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Ian Ziering's wife, Erin, gets candid about challenges of parenting during divorce

The actor's soon-to-be ex-wife says it's important to make sure she knows what the children are feeling throughout this process.
2019 iHeartRadio Music Festival - Night 1 - Press Room
Ian Ziering, wife Erin, and their daughters, Penna and Mia, attend the 2019 iHeartRadio Music Festival at T-Mobile Arena on Sept. 20, 2019 in Las Vegas.David Becker / Getty Images
/ Source: TODAY

Ian Ziering’s wife, Erin, says their kids come first when it comes to the couple’s divorce.

“When it comes to the girls, I really try to be honest with them about everything and have open conversations,” Erin told The Weather Channel’s Local Now streaming service. “Since they were babies, I focused on talking to them about their emotions, what they’re feeling.”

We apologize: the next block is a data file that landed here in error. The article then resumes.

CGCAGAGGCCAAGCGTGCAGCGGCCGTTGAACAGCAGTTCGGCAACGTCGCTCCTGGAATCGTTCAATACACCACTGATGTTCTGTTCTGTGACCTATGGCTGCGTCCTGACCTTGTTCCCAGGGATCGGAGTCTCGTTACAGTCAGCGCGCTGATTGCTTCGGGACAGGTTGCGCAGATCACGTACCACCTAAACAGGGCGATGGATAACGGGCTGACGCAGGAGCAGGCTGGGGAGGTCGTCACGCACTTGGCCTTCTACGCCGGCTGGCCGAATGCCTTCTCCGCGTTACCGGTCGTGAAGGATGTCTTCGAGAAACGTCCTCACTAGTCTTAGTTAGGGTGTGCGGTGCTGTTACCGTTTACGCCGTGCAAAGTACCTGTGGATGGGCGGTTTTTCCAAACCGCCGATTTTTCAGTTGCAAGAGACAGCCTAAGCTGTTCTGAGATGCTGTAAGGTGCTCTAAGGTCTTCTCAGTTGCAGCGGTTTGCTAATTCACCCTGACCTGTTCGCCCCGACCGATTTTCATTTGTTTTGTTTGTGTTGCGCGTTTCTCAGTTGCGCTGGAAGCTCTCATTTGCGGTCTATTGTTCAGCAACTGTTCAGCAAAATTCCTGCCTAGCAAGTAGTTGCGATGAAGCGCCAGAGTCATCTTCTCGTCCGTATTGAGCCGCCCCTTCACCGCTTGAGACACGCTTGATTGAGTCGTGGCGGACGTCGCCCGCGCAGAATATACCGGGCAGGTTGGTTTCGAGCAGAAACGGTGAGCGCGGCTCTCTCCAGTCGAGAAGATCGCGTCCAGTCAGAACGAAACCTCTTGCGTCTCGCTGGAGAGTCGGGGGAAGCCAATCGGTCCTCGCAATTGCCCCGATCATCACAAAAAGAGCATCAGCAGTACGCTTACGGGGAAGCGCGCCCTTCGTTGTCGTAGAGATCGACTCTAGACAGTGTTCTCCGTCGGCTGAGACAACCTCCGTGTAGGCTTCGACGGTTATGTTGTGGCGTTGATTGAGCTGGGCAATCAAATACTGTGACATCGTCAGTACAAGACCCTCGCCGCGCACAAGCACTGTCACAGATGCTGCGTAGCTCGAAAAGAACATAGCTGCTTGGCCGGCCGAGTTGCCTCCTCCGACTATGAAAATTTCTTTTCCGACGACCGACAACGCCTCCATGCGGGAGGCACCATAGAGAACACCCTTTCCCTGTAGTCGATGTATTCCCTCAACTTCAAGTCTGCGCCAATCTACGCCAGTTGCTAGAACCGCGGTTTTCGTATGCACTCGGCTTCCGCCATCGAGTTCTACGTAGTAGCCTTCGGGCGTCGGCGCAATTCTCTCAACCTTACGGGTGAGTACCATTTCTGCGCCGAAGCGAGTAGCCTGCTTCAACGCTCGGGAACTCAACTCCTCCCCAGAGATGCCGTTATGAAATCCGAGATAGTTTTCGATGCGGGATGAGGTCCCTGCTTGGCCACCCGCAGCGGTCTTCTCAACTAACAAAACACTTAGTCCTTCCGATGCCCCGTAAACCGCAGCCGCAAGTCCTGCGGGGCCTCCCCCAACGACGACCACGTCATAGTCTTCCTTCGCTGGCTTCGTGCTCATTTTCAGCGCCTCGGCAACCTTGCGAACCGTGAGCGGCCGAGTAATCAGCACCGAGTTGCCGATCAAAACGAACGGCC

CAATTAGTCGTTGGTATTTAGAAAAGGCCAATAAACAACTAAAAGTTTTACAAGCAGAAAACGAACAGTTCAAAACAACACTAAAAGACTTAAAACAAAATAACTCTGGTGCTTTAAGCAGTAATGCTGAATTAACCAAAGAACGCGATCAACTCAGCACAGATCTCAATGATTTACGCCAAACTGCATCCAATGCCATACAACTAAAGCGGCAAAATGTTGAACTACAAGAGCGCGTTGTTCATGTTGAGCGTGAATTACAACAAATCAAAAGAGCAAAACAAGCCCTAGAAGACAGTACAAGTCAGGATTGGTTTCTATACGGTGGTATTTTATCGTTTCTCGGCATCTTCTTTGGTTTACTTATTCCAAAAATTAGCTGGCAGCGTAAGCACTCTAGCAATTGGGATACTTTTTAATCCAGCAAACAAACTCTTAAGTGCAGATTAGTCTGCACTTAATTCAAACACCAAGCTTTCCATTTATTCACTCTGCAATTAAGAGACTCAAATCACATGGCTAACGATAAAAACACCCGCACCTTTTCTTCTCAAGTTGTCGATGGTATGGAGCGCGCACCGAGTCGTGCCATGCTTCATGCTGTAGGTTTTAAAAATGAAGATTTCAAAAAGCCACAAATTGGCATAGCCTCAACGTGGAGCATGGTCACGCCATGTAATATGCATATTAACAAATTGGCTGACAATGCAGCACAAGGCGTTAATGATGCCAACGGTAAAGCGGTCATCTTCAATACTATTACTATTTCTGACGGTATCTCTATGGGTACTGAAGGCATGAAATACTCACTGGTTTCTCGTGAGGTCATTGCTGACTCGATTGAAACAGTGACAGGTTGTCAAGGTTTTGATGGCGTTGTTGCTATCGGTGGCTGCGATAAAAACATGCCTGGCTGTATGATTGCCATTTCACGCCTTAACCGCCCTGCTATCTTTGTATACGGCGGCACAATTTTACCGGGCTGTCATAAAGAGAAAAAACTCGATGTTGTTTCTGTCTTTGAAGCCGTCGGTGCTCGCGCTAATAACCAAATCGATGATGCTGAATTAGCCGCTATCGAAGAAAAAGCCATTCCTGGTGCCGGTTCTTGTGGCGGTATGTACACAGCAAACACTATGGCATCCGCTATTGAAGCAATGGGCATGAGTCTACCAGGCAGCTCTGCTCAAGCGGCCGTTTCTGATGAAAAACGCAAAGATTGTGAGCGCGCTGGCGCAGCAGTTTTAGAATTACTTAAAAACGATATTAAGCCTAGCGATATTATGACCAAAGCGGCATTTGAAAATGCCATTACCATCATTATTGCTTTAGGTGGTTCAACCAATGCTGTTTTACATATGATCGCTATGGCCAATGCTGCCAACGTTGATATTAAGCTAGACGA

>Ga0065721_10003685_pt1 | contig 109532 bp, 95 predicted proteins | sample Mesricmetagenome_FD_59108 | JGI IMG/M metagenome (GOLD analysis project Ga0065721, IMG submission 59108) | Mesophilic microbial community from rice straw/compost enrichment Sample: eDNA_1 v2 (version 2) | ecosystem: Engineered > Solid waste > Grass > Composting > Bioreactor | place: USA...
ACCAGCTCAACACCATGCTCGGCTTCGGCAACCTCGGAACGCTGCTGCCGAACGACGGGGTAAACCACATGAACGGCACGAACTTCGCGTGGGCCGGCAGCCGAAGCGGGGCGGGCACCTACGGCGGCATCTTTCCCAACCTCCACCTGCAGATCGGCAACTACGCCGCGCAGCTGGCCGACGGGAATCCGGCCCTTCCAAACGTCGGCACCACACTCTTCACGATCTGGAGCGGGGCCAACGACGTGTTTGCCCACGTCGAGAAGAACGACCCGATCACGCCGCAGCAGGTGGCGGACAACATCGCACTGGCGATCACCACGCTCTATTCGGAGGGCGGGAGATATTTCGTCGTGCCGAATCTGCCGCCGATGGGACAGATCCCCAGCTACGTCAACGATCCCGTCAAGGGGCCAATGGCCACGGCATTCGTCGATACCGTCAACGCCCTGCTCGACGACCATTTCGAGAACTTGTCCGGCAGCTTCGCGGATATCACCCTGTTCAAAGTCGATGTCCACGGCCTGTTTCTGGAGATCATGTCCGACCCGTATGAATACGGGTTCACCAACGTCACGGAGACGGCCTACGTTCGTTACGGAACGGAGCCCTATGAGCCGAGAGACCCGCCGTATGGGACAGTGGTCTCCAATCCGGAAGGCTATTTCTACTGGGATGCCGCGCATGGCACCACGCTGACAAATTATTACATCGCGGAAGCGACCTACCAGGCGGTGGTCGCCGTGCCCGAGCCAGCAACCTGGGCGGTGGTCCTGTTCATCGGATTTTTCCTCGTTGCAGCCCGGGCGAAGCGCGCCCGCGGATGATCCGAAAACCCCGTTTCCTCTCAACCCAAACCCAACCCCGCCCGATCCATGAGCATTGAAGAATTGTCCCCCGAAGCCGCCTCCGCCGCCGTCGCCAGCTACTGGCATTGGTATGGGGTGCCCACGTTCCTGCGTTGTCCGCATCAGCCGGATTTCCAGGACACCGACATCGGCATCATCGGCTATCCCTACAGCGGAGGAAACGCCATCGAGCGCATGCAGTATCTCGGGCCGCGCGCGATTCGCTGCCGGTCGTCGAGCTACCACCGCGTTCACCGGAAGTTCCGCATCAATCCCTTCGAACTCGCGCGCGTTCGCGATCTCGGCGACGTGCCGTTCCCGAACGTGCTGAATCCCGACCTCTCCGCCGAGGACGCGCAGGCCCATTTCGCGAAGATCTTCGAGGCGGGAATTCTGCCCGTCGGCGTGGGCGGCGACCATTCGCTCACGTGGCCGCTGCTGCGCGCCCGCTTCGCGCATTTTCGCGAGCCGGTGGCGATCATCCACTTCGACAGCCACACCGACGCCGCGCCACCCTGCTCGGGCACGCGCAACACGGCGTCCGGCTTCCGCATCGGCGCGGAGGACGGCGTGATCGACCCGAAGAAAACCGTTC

Ian revealed they were splitting up last fall. The couple, who married in 2010, share daughters Penna, 6, and Mia, 8.

Ziering, 34, says she stresses the importance of keeping a sincere dialogue with the girls.

“(Every night) we have conversations about what’s going on, what was said at school, how are you feeling, do you have any questions about what’s going on between Mom and Dad?” she continued. "'Cause there’s a lot of transitions that I’m going through, and I can only imagine what these little girls are going through at the same time.”

"With our hectic work schedules we could not be busier, and over the last few years have grown apart," the “BH90210” actor wrote when announcing the split last October in a since-deleted Instagram post. "She is one of the most incredible women I have ever met and the best mom to our kids."

Ziering, 55, has requested joint legal and physical custody of the girls, reported People. He had previously been married from 1997 to 2002.

Erin Ziering said she could sense the marriage was in trouble.

“I think you always know something’s wrong,” she said. “You can always feel there’s definitely something wrong, and it’s going into the, ‘Have I done what I can do to make this work?’ Or, ‘Do you want to do what you can do to make it work?’ If you don’t, or you feel like you already have, what left can you give? Like, what do you have left? I didn’t have anything left to give.”